NEW PROVIDENCE, NJ – Mayor Al Morgan and the Borough Council held a working session via Zoom on Tuesday, Apr. 13 prior to the regular council meeting to discuss Senate Bill 21 which legalized the sale and use of recreational cannabis in New Jersey. Municipalities may opt-out from hosting cannabis related businesses in town. However, such local ordinances must be enacted by Aug. 22, 2021.

Borough Attorney Paul Rizzo explained that the law has six classes of businesses which the municipality may either allow or prohibit. The classes are listed as follows:

o   Cannabis Cultivator license

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o   Cannabis Manufacturer license

o   Cannabis Wholesaler license

o   Cannabis Distributor license

o   Cannabis Retailer license

o   Cannabis Delivery license

Rizzo noted that time is running out for municipalities to act. If the municipality does nothing, all cannabis businesses will be permitted for five years. He recommended banning all listed classes as it is “a safer route.” The municipality has the option to revisit the ban and amend its ordinance if it so chooses. However, he pointed out that the municipality cannot control home deliveries of cannabis products coming from outside the borough.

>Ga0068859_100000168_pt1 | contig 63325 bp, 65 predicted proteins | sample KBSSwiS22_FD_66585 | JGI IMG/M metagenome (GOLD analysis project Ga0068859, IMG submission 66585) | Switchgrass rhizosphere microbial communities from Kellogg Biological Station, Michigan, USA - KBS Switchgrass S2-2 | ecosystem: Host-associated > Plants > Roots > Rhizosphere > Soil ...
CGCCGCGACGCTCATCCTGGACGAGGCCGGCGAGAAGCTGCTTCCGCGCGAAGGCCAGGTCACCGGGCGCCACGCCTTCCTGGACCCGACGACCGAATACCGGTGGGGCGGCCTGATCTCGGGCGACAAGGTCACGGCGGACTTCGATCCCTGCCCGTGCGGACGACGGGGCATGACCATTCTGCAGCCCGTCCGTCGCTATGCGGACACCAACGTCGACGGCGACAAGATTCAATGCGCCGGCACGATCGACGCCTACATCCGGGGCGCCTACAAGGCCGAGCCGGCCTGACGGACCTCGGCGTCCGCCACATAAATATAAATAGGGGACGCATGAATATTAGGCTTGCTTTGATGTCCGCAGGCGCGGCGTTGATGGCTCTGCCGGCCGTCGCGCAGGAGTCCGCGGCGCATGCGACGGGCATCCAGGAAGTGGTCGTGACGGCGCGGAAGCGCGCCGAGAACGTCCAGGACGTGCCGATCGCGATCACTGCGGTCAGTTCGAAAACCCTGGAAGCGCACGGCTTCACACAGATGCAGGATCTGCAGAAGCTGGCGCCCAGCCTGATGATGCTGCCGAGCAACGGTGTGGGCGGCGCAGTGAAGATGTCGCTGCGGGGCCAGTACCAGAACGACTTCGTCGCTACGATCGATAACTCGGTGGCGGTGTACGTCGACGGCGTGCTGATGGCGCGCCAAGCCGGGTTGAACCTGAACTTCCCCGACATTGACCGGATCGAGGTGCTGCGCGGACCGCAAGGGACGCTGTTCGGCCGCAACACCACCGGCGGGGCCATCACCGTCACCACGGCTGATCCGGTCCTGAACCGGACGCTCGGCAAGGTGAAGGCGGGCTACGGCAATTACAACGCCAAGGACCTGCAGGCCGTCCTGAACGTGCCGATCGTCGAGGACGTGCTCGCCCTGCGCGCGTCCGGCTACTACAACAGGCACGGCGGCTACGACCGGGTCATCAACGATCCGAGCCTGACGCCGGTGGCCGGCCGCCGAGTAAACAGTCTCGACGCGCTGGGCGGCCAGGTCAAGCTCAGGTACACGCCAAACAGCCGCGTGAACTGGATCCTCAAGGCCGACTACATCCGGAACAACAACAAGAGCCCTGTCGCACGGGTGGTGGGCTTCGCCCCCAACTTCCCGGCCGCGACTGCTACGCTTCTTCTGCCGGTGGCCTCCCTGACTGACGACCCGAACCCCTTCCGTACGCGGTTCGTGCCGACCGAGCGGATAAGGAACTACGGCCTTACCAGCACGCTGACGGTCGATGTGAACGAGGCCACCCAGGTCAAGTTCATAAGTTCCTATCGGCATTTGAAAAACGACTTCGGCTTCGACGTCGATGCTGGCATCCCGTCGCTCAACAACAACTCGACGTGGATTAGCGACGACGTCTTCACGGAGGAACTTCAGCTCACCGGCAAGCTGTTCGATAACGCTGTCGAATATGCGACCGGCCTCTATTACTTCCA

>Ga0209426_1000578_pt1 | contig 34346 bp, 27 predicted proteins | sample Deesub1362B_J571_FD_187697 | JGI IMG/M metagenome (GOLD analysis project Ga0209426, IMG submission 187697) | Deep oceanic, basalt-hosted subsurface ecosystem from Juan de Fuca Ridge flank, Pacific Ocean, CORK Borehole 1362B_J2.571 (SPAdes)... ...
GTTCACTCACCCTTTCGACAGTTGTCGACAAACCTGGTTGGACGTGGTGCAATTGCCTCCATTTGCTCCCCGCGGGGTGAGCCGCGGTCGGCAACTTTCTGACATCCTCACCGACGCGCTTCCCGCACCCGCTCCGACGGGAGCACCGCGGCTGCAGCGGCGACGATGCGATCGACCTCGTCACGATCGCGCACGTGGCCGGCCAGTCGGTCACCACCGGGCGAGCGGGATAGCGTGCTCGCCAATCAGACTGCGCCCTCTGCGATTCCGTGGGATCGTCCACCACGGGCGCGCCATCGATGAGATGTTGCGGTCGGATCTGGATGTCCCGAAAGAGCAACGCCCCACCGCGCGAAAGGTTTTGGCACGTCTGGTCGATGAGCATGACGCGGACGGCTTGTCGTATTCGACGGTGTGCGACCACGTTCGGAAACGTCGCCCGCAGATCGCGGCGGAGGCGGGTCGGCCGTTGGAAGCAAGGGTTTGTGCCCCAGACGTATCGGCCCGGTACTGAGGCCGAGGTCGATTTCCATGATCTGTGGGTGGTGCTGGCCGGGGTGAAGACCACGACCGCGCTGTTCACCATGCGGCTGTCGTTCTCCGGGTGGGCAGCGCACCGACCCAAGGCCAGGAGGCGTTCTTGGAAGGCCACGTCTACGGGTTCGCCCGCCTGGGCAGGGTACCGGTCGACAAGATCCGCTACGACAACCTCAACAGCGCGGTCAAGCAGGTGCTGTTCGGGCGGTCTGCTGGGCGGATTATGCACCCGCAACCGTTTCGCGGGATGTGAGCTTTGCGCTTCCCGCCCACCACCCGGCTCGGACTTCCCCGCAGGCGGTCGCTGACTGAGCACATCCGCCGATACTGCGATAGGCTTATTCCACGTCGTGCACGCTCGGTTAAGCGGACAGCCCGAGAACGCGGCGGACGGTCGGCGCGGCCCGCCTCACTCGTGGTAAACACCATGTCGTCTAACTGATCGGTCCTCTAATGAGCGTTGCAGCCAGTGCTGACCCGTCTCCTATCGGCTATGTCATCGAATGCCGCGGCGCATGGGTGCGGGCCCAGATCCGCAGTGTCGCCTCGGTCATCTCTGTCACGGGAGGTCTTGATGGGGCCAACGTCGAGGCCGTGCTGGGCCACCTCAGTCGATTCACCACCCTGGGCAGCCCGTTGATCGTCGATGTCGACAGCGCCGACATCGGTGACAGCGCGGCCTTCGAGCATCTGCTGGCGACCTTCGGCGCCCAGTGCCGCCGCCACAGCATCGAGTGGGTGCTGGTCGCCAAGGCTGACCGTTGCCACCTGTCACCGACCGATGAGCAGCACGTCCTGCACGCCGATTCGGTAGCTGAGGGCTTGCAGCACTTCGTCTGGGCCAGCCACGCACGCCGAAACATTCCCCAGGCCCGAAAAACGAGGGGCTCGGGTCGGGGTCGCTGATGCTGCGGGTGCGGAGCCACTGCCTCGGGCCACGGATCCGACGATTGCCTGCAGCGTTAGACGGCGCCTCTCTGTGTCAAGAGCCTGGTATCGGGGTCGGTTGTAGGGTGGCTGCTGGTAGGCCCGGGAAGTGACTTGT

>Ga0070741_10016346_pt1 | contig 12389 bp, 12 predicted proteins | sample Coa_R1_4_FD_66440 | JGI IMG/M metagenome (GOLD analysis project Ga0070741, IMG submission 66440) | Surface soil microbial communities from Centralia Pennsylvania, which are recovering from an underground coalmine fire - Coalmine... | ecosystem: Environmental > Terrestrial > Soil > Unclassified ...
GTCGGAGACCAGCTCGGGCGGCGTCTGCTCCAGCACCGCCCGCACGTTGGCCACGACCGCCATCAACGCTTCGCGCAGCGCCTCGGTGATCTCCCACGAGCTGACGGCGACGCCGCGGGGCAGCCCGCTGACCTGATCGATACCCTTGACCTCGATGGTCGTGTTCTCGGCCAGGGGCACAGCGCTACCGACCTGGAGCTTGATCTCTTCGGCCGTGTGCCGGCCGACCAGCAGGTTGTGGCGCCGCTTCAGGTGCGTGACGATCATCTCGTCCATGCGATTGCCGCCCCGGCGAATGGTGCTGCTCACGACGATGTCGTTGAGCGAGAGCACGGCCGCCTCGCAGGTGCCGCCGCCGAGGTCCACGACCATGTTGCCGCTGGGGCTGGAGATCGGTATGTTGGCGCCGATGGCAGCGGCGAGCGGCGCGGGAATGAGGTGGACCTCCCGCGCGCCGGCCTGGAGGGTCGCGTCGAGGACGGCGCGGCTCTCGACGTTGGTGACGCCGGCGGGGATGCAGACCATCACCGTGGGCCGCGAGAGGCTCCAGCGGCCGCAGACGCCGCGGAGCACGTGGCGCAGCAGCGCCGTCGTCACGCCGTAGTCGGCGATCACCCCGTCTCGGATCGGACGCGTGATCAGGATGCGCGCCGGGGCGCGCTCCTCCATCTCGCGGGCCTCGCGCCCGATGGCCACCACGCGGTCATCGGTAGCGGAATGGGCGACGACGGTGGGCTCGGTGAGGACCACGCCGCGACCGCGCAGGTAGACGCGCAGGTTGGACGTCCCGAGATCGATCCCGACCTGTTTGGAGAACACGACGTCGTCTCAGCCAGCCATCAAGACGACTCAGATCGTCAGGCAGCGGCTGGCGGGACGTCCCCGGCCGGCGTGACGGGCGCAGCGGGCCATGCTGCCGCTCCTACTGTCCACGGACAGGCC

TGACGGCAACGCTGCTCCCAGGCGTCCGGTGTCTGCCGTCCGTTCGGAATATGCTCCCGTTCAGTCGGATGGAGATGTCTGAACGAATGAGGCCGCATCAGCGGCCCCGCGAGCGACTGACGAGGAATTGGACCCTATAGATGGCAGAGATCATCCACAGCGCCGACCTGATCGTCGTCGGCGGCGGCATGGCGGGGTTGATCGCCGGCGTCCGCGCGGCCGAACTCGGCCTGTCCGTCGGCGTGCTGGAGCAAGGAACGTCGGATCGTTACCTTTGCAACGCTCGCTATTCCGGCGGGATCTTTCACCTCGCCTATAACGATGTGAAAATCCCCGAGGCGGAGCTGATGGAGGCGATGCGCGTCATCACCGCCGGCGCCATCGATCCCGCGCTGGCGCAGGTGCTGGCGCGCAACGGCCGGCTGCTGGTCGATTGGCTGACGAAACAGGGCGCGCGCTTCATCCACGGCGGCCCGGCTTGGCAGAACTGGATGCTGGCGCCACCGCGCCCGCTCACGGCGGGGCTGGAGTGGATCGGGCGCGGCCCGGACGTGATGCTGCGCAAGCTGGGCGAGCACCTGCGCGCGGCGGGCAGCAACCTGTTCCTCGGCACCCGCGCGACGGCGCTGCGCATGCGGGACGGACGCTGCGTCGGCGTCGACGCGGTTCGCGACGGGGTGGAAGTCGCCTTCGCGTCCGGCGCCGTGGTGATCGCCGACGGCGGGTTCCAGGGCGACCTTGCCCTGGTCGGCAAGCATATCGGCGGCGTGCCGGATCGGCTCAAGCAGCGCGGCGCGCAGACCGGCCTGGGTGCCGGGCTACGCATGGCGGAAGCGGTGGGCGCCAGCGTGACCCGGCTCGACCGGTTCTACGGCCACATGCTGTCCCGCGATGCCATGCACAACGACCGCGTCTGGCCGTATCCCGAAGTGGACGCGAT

Morgan said that he prefers banning all cannabis business in the borough. Other council members agreed. Councilwoman Nadine Geoffroy explained that she had attended a Zoom event “Weeding Out the Facts” highlighting issues that took place in Colorado after marijuana was legalized. She listed spikes in DWI incidents, suicide rates, and mental health related incidents among other issues. She noted that according to the program for every dollar the state gained from the marijuana business it ended up spending four dollars to mitigate the consequences of cannabis usage.

Rizzo will write up an ordinance draft for the council to review. The ordinance draft will also be reviewed by the Planning Board before the council makes its final vote on the ordinance draft.

Additionally, the council discussed Senate Bill 3522 regarding the Public Employees’ Retirement System (PERS). The bill allows PERS funds to be created separately for state employees and for county and municipal employees. Rizzo explained that the new law is not changing how the retirement is funded, but it allows the local funds to be controlled by a local board without state involvement.